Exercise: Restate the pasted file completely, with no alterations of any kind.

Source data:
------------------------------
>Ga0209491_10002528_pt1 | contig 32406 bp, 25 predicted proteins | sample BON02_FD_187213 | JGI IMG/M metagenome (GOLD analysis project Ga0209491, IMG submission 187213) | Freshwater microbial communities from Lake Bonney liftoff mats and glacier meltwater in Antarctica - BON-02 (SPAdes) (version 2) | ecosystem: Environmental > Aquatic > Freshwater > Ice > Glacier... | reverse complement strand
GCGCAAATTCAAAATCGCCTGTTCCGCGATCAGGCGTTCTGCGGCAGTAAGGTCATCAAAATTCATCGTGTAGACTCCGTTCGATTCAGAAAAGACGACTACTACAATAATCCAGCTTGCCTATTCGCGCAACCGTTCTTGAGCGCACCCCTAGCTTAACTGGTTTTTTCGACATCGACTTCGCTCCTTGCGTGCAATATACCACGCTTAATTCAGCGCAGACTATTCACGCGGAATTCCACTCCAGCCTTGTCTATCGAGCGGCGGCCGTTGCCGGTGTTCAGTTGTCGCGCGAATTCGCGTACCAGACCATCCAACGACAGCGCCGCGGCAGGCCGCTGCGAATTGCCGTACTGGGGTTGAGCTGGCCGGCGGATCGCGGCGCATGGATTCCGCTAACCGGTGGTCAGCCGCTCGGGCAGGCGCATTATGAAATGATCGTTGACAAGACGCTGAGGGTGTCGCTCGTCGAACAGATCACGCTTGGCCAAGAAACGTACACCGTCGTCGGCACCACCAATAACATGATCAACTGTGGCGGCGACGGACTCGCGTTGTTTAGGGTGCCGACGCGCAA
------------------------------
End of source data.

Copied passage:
>Ga0209491_10002528_pt1 | contig 32406 bp, 25 predicted proteins | sample BON02_FD_187213 | JGI IMG/M metagenome (GOLD analysis project Ga0209491, IMG submission 187213) | Freshwater microbial communities from Lake Bonney liftoff mats and glacier meltwater in Antarctica - BON-02 (SPAdes) (version 2) | ecosystem: Environmental > Aquatic > Freshwater > Ice > Glacier... | reverse complement strand
GCGCAAATTCAAAATCGCCTGTTCCGCGATCAGGCGTTCTGCGGCAGTAAGGTCATCAAAATTCATCGTGTAGACTCCGTTCGATTCAGAAAAGACGACTACTACAATAATCCAGCTTGCCTATTCGCGCAACCGTTCTTGAGCGCACCCCTAGCTTAACTGGTTTTTTCGACATCGACTTCGCTCCTTGCGTGCAATATACCACGCTTAATTCAGCGCAGACTATTCACGCGGAATTCCACTCCAGCCTTGTCTATCGAGCGGCGGCCGTTGCCGGTGTTCAGTTGTCGCGCGAATTCGCGTACCAGACCATCCAACGACAGCGCCGCGGCAGGCCGCTGCGAATTGCCGTACTGGGGTTGAGCTGGCCGGCGGATCGCGGCGCATGGATTCCGCTAACCGGTGGTCAGCCGCTCGGGCAGGCGCATTATGAAATGATCGTTGACAAGACGCTGAGGGTGTCGCTCGTCGAACAGATCACGCTTGGCCAAGAAACGTACACCGTCGTCGGCACCACCAATAACATGATCAACTGTGGCGGCGACGGACTCGCGTTGTTTAGGGTGCCGACGCGCAA